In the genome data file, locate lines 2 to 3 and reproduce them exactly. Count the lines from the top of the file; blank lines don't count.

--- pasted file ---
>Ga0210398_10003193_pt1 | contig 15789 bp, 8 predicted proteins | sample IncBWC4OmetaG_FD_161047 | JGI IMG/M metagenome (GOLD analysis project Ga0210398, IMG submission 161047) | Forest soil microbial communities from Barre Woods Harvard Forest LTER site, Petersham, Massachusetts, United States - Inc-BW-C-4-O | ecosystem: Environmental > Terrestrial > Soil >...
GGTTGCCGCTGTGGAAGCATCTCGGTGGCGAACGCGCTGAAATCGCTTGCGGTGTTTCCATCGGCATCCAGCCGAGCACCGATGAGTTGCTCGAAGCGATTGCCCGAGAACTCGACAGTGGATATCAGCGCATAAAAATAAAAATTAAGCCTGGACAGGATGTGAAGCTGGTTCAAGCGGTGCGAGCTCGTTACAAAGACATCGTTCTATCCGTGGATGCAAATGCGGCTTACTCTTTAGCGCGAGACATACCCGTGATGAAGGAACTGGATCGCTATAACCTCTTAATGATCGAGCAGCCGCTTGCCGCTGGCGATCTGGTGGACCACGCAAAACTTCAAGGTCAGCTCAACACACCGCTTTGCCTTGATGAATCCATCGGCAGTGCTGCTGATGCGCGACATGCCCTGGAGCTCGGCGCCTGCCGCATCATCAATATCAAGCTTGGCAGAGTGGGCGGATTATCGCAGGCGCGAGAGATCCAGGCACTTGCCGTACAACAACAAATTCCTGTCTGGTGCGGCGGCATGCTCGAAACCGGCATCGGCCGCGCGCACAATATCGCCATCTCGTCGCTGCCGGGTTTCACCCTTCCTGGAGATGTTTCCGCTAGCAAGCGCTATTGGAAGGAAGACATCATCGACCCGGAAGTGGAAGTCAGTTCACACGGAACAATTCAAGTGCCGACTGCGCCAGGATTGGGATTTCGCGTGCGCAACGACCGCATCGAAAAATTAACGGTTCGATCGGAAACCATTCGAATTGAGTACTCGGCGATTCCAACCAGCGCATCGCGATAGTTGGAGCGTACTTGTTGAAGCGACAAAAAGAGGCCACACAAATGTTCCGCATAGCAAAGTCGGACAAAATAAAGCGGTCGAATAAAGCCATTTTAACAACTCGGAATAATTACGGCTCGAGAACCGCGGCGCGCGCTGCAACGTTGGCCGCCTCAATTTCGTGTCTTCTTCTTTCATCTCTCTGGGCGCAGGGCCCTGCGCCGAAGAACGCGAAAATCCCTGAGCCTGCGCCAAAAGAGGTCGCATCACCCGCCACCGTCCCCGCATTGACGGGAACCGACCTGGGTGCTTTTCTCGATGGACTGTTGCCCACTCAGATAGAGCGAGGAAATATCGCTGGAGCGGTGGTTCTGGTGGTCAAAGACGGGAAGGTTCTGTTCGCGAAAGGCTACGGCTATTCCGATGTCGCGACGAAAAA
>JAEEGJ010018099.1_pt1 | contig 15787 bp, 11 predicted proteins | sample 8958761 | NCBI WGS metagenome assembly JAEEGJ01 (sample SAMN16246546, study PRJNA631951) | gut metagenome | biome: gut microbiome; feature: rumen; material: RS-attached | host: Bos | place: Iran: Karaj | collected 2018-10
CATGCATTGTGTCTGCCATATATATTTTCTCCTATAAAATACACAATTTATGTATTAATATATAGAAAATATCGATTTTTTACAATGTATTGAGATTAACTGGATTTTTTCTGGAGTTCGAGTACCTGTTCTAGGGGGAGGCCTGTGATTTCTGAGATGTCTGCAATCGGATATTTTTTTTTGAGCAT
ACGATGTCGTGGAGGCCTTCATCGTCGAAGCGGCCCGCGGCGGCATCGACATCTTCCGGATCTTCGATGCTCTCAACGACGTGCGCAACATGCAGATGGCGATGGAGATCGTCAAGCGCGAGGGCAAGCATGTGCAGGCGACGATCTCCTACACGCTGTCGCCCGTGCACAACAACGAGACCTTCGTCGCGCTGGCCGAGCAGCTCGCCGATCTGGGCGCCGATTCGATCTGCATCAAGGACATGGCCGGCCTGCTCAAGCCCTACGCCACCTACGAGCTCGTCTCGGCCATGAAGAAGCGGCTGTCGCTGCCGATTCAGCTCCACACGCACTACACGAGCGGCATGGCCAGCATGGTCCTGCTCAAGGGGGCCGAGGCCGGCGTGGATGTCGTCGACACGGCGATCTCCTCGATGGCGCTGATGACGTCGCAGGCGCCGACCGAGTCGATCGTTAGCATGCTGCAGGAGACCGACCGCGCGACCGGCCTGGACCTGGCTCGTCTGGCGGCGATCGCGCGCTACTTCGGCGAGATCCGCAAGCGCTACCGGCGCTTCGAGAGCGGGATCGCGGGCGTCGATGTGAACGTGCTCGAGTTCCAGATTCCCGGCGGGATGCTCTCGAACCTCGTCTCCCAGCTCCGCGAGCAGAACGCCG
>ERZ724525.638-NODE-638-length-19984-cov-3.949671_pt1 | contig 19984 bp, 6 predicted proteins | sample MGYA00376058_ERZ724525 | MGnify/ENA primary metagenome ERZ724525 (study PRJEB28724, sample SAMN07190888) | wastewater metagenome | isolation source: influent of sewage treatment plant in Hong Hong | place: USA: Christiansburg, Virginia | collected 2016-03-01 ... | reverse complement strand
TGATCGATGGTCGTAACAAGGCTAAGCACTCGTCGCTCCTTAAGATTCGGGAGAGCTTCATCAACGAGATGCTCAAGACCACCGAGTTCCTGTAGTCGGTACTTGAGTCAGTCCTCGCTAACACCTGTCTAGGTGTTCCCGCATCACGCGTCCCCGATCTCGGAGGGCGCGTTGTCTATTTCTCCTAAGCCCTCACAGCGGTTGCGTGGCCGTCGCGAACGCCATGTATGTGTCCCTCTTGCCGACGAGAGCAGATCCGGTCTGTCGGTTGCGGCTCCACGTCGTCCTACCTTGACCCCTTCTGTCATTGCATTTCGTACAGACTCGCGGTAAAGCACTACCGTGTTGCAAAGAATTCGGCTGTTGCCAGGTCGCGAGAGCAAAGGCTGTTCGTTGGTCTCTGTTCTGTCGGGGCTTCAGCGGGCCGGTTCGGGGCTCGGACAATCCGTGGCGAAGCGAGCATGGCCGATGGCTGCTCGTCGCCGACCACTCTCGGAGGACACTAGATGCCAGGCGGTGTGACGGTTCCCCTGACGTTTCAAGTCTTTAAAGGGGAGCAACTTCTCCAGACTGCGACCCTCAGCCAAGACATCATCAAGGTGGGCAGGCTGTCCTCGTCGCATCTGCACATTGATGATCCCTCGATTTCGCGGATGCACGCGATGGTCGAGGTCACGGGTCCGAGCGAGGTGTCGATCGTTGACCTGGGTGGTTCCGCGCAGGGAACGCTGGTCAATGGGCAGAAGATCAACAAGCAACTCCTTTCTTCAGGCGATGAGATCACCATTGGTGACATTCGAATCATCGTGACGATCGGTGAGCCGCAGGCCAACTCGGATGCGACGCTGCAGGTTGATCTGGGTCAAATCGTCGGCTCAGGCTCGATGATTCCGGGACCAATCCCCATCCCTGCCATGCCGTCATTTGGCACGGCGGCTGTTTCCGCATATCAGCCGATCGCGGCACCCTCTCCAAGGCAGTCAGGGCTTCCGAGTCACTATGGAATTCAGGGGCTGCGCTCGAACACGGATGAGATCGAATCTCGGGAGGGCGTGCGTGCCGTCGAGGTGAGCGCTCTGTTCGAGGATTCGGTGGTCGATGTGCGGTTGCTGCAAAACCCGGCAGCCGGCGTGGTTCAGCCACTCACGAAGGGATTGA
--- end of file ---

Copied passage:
GGTTGCCGCTGTGGAAGCATCTCGGTGGCGAACGCGCTGAAATCGCTTGCGGTGTTTCCATCGGCATCCAGCCGAGCACCGATGAGTTGCTCGAAGCGATTGCCCGAGAACTCGACAGTGGATATCAGCGCATAAAAATAAAAATTAAGCCTGGACAGGATGTGAAGCTGGTTCAAGCGGTGCGAGCTCGTTACAAAGACATCGTTCTATCCGTGGATGCAAATGCGGCTTACTCTTTAGCGCGAGACATACCCGTGATGAAGGAACTGGATCGCTATAACCTCTTAATGATCGAGCAGCCGCTTGCCGCTGGCGATCTGGTGGACCACGCAAAACTTCAAGGTCAGCTCAACACACCGCTTTGCCTTGATGAATCCATCGGCAGTGCTGCTGATGCGCGACATGCCCTGGAGCTCGGCGCCTGCCGCATCATCAATATCAAGCTTGGCAGAGTGGGCGGATTATCGCAGGCGCGAGAGATCCAGGCACTTGCCGTACAACAACAAATTCCTGTCTGGTGCGGCGGCATGCTCGAAACCGGCATCGGCCGCGCGCACAATATCGCCATCTCGTCGCTGCCGGGTTTCACCCTTCCTGGAGATGTTTCCGCTAGCAAGCGCTATTGGAAGGAAGACATCATCGACCCGGAAGTGGAAGTCAGTTCACACGGAACAATTCAAGTGCCGACTGCGCCAGGATTGGGATTTCGCGTGCGCAACGACCGCATCGAAAAATTAACGGTTCGATCGGAAACCATTCGAATTGAGTACTCGGCGATTCCAACCAGCGCATCGCGATAGTTGGAGCGTACTTGTTGAAGCGACAAAAAGAGGCCACACAAATGTTCCGCATAGCAAAGTCGGACAAAATAAAGCGGTCGAATAAAGCCATTTTAACAACTCGGAATAATTACGGCTCGAGAACCGCGGCGCGCGCTGCAACGTTGGCCGCCTCAATTTCGTGTCTTCTTCTTTCATCTCTCTGGGCGCAGGGCCCTGCGCCGAAGAACGCGAAAATCCCTGAGCCTGCGCCAAAAGAGGTCGCATCACCCGCCACCGTCCCCGCATTGACGGGAACCGACCTGGGTGCTTTTCTCGATGGACTGTTGCCCACTCAGATAGAGCGAGGAAATATCGCTGGAGCGGTGGTTCTGGTGGTCAAAGACGGGAAGGTTCTGTTCGCGAAAGGCTACGGCTATTCCGATGTCGCGACGAAAAA
>JAEEGJ010018099.1_pt1 | contig 15787 bp, 11 predicted proteins | sample 8958761 | NCBI WGS metagenome assembly JAEEGJ01 (sample SAMN16246546, study PRJNA631951) | gut metagenome | biome: gut microbiome; feature: rumen; material: RS-attached | host: Bos | place: Iran: Karaj | collected 2018-10